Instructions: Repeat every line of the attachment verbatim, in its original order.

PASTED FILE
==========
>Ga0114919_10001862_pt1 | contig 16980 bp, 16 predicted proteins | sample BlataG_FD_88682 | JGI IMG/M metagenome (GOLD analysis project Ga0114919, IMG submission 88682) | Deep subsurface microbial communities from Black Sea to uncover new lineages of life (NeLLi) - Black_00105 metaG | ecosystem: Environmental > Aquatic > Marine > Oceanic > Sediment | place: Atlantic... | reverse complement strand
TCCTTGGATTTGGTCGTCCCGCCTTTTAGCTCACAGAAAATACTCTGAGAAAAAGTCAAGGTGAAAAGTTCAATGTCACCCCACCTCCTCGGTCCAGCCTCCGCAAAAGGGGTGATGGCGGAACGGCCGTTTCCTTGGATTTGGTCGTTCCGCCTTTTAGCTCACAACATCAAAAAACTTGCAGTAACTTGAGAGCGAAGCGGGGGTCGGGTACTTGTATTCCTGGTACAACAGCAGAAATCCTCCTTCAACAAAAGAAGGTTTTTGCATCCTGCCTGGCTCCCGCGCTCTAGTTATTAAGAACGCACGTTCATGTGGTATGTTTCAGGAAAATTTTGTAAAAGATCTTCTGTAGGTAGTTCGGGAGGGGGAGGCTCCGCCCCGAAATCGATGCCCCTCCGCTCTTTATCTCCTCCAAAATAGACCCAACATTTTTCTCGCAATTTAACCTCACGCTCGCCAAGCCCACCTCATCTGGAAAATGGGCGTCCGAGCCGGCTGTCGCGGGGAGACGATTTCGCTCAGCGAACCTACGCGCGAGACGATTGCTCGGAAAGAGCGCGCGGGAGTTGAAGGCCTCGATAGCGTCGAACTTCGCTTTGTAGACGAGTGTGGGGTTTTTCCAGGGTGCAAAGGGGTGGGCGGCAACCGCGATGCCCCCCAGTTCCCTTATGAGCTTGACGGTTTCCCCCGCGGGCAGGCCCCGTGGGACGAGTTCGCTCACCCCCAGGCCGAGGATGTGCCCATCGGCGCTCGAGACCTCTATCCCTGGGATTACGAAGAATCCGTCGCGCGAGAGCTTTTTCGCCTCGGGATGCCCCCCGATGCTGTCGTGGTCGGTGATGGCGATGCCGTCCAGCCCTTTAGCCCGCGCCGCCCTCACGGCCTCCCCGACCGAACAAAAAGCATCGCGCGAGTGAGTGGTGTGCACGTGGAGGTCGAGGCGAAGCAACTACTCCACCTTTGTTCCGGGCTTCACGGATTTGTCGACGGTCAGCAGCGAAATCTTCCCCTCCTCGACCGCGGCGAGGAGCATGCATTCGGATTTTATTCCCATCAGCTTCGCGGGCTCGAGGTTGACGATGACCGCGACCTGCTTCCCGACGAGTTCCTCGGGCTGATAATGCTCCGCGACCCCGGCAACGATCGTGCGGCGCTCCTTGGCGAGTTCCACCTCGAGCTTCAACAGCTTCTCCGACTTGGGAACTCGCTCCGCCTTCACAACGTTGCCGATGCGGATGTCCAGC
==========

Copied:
>Ga0114919_10001862_pt1 | contig 16980 bp, 16 predicted proteins | sample BlataG_FD_88682 | JGI IMG/M metagenome (GOLD analysis project Ga0114919, IMG submission 88682) | Deep subsurface microbial communities from Black Sea to uncover new lineages of life (NeLLi) - Black_00105 metaG | ecosystem: Environmental > Aquatic > Marine > Oceanic > Sediment | place: Atlantic... | reverse complement strand
TCCTTGGATTTGGTCGTCCCGCCTTTTAGCTCACAGAAAATACTCTGAGAAAAAGTCAAGGTGAAAAGTTCAATGTCACCCCACCTCCTCGGTCCAGCCTCCGCAAAAGGGGTGATGGCGGAACGGCCGTTTCCTTGGATTTGGTCGTTCCGCCTTTTAGCTCACAACATCAAAAAACTTGCAGTAACTTGAGAGCGAAGCGGGGGTCGGGTACTTGTATTCCTGGTACAACAGCAGAAATCCTCCTTCAACAAAAGAAGGTTTTTGCATCCTGCCTGGCTCCCGCGCTCTAGTTATTAAGAACGCACGTTCATGTGGTATGTTTCAGGAAAATTTTGTAAAAGATCTTCTGTAGGTAGTTCGGGAGGGGGAGGCTCCGCCCCGAAATCGATGCCCCTCCGCTCTTTATCTCCTCCAAAATAGACCCAACATTTTTCTCGCAATTTAACCTCACGCTCGCCAAGCCCACCTCATCTGGAAAATGGGCGTCCGAGCCGGCTGTCGCGGGGAGACGATTTCGCTCAGCGAACCTACGCGCGAGACGATTGCTCGGAAAGAGCGCGCGGGAGTTGAAGGCCTCGATAGCGTCGAACTTCGCTTTGTAGACGAGTGTGGGGTTTTTCCAGGGTGCAAAGGGGTGGGCGGCAACCGCGATGCCCCCCAGTTCCCTTATGAGCTTGACGGTTTCCCCCGCGGGCAGGCCCCGTGGGACGAGTTCGCTCACCCCCAGGCCGAGGATGTGCCCATCGGCGCTCGAGACCTCTATCCCTGGGATTACGAAGAATCCGTCGCGCGAGAGCTTTTTCGCCTCGGGATGCCCCCCGATGCTGTCGTGGTCGGTGATGGCGATGCCGTCCAGCCCTTTAGCCCGCGCCGCCCTCACGGCCTCCCCGACCGAACAAAAAGCATCGCGCGAGTGAGTGGTGTGCACGTGGAGGTCGAGGCGAAGCAACTACTCCACCTTTGTTCCGGGCTTCACGGATTTGTCGACGGTCAGCAGCGAAATCTTCCCCTCCTCGACCGCGGCGAGGAGCATGCATTCGGATTTTATTCCCATCAGCTTCGCGGGCTCGAGGTTGACGATGACCGCGACCTGCTTCCCGACGAGTTCCTCGGGCTGATAATGCTCCGCGACCCCGGCAACGATCGTGCGGCGCTCCTTGGCGAGTTCCACCTCGAGCTTCAACAGCTTCTCCGACTTGGGAACTCGCTCCGCCTTCACAACGTTGCCGATGCGGATGTCCAGC